The SS was the most German of Nazi organizations, but that there were non-German SS members is not far-fetched at all. For those people just learning about some of the finer details of the war, it can at first seem unbelievable that the SS, the most racial of all Nazi organizations, might include non-Germans, but it did. Hundreds of thousands of them.
Reichsführer Heinrich Himmler, the head of the SS and its armed branch, the Waffen-SS, was determined to make the Waffen-SS into an organization which included men of “Germanic stock” from all over Western Europe. That was the initial idea. By the summer of 1940, Hitler’s Third Reich had expanded to include most of Western Europe and part of Scandinavia. In some countries, there had been a sizable fascist presence before the war which looked to Berlin for leadership.
Volunteers from Holland and Belgium began to join the Waffen-SS almost immediately after the fall of their nations to Hitler. This also occurred in both Denmark and Norway and even included Swedes who in large part were motivated by an intense anti-communism. These two groups formed the core of two regiments which in turn grew and became the 5th SS Panzer Division “Wiking.”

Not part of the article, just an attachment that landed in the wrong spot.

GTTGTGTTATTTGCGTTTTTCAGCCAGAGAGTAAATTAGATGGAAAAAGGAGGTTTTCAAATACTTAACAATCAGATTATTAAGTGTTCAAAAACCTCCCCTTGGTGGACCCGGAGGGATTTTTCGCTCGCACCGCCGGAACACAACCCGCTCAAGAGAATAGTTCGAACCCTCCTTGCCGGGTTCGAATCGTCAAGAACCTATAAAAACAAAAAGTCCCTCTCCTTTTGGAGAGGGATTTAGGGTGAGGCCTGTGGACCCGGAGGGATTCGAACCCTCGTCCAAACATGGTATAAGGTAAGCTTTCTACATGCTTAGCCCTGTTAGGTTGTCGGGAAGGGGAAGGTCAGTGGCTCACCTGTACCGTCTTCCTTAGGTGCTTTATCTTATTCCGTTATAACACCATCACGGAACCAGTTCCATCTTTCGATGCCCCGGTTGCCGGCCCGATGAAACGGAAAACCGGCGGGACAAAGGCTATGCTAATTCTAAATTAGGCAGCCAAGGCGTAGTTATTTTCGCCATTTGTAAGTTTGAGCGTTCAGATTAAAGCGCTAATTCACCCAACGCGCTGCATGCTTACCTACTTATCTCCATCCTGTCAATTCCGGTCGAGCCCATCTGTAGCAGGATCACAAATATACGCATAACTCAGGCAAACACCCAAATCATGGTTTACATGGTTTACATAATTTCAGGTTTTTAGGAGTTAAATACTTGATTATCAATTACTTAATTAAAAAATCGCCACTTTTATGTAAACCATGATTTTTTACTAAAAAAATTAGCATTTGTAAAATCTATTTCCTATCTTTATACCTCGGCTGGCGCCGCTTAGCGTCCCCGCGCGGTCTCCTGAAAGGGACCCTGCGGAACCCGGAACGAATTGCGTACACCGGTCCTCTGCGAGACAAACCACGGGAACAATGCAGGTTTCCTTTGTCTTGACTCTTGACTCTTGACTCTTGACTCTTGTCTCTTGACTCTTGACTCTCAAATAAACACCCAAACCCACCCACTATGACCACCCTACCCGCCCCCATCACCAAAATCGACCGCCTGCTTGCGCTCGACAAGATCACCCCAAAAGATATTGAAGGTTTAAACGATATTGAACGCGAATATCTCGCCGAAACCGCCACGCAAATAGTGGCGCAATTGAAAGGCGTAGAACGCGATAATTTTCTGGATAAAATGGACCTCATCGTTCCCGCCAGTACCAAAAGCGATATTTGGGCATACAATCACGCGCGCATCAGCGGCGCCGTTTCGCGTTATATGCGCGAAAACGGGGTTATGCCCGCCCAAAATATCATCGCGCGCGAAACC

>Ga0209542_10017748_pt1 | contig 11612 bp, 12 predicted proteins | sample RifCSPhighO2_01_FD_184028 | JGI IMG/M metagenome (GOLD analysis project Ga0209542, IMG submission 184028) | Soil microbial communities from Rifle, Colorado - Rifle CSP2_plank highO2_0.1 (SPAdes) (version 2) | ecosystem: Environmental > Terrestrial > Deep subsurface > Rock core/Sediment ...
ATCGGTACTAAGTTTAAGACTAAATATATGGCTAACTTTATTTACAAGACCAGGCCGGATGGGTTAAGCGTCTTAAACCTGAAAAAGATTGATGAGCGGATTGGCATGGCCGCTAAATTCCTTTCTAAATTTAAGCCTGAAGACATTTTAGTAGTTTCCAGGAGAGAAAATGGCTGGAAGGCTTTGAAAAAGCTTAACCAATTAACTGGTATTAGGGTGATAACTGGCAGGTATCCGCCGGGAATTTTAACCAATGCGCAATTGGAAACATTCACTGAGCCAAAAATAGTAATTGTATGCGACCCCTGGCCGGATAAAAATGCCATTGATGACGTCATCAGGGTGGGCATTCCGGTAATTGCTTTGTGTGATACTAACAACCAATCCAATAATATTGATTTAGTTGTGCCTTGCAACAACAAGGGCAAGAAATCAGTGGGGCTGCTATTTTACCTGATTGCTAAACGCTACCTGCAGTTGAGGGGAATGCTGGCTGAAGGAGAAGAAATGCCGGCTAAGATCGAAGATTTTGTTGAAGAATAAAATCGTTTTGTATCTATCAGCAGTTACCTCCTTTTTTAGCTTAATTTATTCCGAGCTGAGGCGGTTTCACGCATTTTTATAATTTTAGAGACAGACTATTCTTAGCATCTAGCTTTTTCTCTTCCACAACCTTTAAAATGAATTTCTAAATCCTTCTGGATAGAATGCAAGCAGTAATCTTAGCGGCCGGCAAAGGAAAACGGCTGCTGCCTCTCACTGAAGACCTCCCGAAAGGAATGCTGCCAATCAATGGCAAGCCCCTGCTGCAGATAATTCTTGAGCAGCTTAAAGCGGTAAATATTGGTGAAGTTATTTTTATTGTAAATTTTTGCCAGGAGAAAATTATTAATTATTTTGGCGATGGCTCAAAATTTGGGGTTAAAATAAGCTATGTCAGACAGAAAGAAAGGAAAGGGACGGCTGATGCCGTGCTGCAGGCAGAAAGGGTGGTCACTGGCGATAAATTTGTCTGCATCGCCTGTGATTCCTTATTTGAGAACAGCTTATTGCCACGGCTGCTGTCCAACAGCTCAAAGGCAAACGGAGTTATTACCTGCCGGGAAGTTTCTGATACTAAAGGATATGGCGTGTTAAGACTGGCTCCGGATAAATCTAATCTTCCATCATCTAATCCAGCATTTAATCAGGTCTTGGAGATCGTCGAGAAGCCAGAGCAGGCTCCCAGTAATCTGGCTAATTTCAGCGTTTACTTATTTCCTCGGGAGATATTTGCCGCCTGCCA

Other units followed: French, Spanish, Italians, Slovenes and ethnic Germans from the Baltic States volunteered for the Waffen-SS, as did some Finns. At one point during the war, the ranks of the Waffen-SS reached nearly one million men.
However, this was not enough — the attrition rate was greater than the number of men coming in, especially for the Waffen-SS, whose fighting style was offensive to the point of recklessness. Additionally, though in 1940-41 the units of the Waffen-SS were relatively green and exposed themselves to enemy fire needlessly, by 1942 they had become the “fire brigade” of the Third Reich, especially on the Eastern Front. Where the fighting was thickest or the direst, there you would likely find units of the Waffen-SS.
Himmler was also secretly enthralled by the idea of the ideological SS replacing the Wehrmacht as Germany’s armed force. To do this, and to refill his ranks, he expanded his search. Soon there were Croatian, Montenegrin, and even a small Hungarian contingent. Bosnian Muslims formed a unit.
There were even small units which included British and even Indian POW. A very large contingent of Ukrainians were in the SS, both manning the concentration/extermination camps and in the Waffen-SS fighting Soviet partisans.